Diversity is good for business.
Organizations and businesses with one or more LGBT people in senior leadership positions report higher overall firm performance than organizations with no LGBT leadership. This is according to a new study called “Examining the Impact of LGBT Senior Leadership Representation on Business Outcomes”, commissioned by the Wisconsin LGBT Chamber of Commerce and conducted by researchers at Marquette University.
“This study supports what we have been saying for years — having LGBT people in leadership positions, whether it as a CEO, a business owner, a part of senior management or on the Board of Directors, is good for a business’s bottom line,” said Jason Rae, president and CEO of the Wisconsin LGBT Chamber of Commerce. “Simply put, diversity is good for business.”
The report looked at whether or not businesses had LGBT people in senior management roles and what impact that had on business outcomes. The research found that, of the companies who participated, 61% of companies had one or more LGBT persons in a top leadership position. By comparison, 48% had one or more people of color in a leadership role and 86% had one or more women in a top leadership role.
The study further examined the impact of that LGBT senior leadership representation on a variety of business outcomes. In addition to higher overall firm performance, the study found other areas in which having LGBT people in leadership reported significant positive differences over those businesses without LGBT people. Those areas are:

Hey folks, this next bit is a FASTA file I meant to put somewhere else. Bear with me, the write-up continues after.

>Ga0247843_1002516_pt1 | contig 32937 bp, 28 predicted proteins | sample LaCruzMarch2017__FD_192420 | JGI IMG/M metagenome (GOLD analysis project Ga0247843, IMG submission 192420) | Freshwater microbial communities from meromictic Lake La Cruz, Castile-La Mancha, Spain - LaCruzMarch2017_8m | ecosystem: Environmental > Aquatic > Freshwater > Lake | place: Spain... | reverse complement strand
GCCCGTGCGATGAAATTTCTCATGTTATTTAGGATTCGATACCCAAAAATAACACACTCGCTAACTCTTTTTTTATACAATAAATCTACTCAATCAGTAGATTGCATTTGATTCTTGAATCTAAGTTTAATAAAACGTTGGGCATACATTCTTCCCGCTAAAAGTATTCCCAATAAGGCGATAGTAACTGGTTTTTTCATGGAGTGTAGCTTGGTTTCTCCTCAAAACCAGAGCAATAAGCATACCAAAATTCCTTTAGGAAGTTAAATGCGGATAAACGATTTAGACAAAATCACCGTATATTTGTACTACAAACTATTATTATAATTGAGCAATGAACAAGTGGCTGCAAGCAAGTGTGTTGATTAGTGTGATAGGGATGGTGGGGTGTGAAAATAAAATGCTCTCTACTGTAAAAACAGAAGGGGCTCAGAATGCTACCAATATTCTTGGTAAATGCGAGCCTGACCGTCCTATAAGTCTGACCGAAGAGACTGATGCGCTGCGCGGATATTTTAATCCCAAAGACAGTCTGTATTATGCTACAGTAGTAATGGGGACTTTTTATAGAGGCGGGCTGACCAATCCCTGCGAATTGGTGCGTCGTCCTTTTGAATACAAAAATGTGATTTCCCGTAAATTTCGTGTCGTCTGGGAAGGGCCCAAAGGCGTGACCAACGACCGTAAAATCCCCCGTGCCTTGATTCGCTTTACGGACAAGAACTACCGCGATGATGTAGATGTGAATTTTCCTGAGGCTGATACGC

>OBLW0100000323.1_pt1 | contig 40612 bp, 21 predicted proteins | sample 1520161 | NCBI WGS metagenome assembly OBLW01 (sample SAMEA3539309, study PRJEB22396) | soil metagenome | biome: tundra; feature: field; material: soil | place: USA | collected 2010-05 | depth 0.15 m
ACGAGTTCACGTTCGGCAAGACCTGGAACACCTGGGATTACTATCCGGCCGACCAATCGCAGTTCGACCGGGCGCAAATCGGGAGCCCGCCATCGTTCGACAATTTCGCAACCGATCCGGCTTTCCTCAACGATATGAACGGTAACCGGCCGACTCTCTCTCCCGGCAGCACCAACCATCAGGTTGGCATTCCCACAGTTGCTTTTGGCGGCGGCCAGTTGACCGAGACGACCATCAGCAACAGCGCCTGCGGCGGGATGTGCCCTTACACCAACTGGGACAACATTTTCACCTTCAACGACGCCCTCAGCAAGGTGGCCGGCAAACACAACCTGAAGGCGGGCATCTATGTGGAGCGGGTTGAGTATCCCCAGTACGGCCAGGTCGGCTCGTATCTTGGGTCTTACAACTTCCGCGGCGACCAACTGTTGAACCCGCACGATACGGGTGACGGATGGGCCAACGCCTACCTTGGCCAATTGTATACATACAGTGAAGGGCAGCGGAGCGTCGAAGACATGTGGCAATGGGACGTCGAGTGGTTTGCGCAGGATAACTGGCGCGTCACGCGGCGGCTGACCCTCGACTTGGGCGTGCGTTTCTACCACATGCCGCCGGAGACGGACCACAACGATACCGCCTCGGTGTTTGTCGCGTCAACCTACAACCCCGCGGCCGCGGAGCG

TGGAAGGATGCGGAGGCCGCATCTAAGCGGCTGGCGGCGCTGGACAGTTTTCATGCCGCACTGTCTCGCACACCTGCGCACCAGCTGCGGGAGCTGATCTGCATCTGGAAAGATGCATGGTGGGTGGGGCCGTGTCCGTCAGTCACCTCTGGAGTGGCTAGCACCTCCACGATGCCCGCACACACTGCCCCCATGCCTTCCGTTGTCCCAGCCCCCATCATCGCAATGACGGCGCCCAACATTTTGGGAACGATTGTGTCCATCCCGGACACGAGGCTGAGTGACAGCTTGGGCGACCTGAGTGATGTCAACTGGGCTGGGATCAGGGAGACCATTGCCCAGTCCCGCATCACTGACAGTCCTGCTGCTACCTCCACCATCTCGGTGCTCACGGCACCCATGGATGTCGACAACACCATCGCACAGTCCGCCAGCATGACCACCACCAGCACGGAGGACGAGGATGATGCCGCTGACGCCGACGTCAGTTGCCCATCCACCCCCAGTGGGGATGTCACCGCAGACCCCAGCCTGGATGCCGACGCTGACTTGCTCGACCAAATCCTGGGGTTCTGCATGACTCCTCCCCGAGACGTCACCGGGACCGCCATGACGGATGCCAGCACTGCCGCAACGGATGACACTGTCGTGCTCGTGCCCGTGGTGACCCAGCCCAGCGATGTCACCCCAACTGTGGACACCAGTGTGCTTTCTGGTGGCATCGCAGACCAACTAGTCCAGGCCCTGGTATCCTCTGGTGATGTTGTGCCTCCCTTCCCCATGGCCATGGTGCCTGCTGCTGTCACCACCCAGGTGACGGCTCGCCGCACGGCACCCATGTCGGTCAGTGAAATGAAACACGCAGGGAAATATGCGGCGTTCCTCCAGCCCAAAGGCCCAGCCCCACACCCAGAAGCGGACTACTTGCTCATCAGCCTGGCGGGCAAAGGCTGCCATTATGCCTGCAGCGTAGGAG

- Social and Environmental Corporate Social Responsibility
- High Performance HR Practices
- Quality of the Workforce
“Overall, organizations with one or more LGBT people in senior leadership positions perform better than other organizations,” said Rae. “This study helps reinforce our commitment to helping ‘break the rainbow ceiling’ and get more LGBT people in senior leadership roles. When LGBT people are present in leadership roles, businesses do better.”
The study found no differences between respondents with one or more LGBT people in senior leadership positions and those without LGBT people in senior leadership positions in terms of the number of LGBT supportive workplace policies and practices. The people behind the study speculated that “this non-significant difference with regard to policies may be a function of organizational size. That is, larger organizations typically have more formalized policies and practices overall including those aimed at supporting LGBT workers.”